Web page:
The NY Times reports that PFC Manning will face 22 additional charges. Manning, of course, is the military intelligence analyst accused of leaking government files to WikiLeaks.
The charges offer new details in the case. For instance, the charge sheet alleges he copied a database of more than 250,000 diplomatic cables between March 28 and May 4, 2010 from a classified computer system in Iraq.
Eugene Fidell, NIMJ President and professor at Yale Law School, was quoted in the NY Times article. Fidell explained that several of the charges seemed to be describing the same act in different ways. It is “typical for military prosecutors to draft charges in as many ways as possible,” said Fidell. He predicted defense challenges to the redundancies later in the process.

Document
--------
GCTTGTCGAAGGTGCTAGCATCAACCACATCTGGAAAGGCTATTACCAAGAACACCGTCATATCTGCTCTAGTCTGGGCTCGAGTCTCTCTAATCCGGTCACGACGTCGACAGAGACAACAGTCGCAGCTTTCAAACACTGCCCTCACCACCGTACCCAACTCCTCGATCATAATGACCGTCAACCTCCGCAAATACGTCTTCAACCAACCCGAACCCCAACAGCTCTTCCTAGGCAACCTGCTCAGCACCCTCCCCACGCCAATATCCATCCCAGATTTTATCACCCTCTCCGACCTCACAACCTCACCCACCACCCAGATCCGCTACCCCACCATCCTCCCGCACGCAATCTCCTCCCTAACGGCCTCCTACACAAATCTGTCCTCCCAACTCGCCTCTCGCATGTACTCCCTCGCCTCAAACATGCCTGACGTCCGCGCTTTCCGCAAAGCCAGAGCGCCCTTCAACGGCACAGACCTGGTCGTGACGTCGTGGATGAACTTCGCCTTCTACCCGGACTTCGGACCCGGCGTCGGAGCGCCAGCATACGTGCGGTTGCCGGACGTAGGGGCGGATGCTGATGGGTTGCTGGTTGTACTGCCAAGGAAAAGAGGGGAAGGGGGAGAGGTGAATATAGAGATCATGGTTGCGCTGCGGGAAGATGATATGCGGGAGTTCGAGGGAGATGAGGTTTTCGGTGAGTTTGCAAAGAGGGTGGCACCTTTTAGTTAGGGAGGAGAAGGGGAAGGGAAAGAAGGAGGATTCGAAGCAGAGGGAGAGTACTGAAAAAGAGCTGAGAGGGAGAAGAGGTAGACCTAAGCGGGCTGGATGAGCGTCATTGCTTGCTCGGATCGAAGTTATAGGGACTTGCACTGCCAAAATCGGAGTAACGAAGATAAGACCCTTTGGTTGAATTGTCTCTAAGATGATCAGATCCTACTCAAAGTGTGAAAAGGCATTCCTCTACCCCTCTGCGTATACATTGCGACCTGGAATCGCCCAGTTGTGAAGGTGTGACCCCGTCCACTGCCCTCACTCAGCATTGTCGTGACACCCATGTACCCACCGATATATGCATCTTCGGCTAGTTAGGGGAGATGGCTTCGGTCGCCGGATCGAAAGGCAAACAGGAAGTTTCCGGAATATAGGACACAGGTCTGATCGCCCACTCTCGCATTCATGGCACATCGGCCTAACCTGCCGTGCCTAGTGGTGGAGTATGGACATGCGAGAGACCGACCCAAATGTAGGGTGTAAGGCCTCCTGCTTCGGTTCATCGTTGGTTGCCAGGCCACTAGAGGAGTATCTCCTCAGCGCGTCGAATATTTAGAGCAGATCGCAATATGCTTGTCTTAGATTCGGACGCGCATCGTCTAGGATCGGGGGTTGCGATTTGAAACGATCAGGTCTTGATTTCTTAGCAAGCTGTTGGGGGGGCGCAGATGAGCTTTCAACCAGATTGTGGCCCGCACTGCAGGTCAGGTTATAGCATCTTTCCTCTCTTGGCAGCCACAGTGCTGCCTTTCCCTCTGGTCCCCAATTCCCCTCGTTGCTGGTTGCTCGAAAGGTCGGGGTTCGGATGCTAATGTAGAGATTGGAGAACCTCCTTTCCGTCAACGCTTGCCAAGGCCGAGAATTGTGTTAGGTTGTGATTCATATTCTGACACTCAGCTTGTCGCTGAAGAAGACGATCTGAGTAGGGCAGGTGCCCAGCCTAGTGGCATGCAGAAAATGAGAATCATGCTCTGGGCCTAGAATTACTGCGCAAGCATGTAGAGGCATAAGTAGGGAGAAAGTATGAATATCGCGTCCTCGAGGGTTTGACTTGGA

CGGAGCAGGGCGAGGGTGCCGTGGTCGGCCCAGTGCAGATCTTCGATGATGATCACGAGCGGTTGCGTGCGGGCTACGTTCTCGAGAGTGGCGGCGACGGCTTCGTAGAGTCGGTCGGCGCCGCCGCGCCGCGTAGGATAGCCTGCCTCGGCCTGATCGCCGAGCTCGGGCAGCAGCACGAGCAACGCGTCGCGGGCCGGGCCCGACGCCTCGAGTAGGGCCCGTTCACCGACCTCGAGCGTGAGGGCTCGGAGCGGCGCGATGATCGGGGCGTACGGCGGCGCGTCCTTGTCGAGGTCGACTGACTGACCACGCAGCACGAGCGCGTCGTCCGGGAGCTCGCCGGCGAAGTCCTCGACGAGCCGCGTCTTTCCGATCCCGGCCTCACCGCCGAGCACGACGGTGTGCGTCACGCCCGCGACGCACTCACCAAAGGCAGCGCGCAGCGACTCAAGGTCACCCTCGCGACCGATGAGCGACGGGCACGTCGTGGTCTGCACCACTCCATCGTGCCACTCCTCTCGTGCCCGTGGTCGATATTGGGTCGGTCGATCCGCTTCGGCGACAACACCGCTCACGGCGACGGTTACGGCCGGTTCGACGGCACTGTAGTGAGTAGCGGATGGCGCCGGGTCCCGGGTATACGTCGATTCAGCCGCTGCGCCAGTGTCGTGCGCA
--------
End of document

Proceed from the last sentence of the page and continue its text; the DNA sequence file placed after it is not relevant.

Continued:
Among the new charges is aiding the enemy. The NY Times explains that “Military officials did not respond to a question on Wednesday about who the ‘enemy’ was.” The charge sheet accuses Manning of passing information “through indirect means.”   Is WikiLeaks the enemy or is the government referring to Afghan and Iraqi insurgents.

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